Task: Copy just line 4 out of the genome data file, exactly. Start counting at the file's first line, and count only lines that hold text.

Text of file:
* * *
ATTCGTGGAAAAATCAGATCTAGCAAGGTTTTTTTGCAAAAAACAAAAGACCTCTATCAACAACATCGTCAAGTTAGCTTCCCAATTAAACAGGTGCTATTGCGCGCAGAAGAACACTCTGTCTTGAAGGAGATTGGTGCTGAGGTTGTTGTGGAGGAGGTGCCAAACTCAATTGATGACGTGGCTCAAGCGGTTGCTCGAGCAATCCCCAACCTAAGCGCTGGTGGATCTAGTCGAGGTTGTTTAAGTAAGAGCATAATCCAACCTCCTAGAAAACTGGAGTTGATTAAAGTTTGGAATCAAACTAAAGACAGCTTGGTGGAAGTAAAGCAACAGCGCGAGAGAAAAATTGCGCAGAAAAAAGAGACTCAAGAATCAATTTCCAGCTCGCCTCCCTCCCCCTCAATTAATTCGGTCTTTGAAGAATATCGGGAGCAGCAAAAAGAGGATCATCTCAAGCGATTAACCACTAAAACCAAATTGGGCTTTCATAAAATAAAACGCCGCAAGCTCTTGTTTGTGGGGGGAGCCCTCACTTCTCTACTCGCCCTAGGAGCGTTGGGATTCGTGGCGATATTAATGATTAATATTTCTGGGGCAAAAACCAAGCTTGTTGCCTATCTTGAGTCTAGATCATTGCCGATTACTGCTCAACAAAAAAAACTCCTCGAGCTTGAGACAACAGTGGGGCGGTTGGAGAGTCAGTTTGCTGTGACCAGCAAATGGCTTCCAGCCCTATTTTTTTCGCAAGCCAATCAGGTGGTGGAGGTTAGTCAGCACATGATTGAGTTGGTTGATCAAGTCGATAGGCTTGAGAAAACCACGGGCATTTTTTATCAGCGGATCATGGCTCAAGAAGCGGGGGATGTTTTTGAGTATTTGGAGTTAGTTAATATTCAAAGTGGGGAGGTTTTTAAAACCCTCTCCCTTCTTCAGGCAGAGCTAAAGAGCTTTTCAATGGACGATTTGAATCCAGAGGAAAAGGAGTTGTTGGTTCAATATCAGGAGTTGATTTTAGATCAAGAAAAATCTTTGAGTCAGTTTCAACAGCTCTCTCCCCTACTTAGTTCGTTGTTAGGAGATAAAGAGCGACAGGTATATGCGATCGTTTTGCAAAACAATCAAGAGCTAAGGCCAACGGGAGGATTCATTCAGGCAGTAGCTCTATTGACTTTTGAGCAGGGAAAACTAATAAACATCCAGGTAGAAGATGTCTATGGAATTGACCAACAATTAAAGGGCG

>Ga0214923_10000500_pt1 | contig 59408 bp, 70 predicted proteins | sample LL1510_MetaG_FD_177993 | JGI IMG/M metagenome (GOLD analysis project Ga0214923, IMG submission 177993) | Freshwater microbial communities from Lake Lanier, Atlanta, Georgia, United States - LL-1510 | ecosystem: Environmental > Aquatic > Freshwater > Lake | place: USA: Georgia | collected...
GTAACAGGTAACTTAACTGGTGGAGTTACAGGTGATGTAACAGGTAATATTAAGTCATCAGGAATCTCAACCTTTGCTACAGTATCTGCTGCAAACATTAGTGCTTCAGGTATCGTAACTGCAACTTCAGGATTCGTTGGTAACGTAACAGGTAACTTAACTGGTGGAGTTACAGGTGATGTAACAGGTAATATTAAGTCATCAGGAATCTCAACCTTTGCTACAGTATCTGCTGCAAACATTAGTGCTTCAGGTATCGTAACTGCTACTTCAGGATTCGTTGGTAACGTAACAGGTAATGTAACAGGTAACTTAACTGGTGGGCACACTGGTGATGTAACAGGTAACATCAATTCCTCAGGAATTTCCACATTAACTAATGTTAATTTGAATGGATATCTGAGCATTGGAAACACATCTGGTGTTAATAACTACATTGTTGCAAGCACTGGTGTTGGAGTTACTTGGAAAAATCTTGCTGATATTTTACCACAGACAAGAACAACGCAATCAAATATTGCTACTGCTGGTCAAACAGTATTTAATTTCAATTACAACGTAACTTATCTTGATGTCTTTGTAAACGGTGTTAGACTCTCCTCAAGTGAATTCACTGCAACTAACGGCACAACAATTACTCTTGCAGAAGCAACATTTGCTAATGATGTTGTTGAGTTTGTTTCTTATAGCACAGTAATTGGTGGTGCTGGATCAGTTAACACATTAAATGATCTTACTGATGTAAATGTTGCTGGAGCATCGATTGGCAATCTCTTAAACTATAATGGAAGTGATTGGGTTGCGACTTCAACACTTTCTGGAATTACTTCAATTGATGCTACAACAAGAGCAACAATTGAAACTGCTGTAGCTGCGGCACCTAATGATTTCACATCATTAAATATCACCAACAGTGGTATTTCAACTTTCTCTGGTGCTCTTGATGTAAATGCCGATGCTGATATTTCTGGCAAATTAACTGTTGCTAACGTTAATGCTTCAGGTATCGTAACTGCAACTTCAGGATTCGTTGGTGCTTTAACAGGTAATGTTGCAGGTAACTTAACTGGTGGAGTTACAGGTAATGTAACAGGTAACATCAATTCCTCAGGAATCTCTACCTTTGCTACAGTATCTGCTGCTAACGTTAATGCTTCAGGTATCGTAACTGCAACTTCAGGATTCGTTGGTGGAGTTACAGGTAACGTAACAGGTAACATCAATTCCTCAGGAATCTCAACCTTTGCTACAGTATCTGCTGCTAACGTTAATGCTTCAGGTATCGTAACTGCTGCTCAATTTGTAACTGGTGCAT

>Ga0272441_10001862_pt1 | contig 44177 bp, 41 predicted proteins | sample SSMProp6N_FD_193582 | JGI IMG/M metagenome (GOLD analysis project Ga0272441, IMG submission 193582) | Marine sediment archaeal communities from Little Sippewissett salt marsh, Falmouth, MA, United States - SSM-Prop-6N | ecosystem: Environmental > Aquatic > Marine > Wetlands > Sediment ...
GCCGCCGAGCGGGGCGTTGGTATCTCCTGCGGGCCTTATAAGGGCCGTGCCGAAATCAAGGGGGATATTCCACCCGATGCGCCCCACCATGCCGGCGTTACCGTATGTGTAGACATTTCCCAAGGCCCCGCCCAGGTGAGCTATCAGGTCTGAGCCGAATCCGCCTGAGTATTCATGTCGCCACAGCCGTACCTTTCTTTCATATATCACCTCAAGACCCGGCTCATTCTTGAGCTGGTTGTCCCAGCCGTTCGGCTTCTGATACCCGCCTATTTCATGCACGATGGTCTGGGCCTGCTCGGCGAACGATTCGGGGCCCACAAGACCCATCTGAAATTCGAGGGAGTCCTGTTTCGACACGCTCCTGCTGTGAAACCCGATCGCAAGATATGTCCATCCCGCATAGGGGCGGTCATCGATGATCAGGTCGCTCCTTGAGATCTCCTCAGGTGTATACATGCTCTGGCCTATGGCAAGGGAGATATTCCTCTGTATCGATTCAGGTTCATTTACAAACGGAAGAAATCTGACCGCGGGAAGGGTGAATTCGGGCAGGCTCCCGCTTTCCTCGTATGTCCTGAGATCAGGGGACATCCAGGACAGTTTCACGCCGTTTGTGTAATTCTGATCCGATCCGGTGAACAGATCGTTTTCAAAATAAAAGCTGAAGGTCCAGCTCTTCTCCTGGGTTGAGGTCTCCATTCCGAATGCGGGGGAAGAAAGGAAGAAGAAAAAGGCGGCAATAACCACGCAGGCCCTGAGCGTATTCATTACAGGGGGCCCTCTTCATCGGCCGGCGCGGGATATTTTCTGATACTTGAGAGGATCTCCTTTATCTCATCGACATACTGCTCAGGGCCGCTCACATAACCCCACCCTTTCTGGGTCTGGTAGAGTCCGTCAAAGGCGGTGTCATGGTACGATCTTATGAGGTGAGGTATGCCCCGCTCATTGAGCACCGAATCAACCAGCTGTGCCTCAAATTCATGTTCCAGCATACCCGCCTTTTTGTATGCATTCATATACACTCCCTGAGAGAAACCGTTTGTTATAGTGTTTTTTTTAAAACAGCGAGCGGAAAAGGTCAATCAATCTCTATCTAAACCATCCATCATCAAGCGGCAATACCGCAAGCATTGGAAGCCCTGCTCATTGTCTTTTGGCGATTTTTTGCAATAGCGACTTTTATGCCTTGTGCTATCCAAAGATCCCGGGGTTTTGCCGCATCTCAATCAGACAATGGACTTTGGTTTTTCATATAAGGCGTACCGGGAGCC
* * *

>Ga0272441_10001862_pt1 | contig 44177 bp, 41 predicted proteins | sample SSMProp6N_FD_193582 | JGI IMG/M metagenome (GOLD analysis project Ga0272441, IMG submission 193582) | Marine sediment archaeal communities from Little Sippewissett salt marsh, Falmouth, MA, United States - SSM-Prop-6N | ecosystem: Environmental > Aquatic > Marine > Wetlands > Sediment ...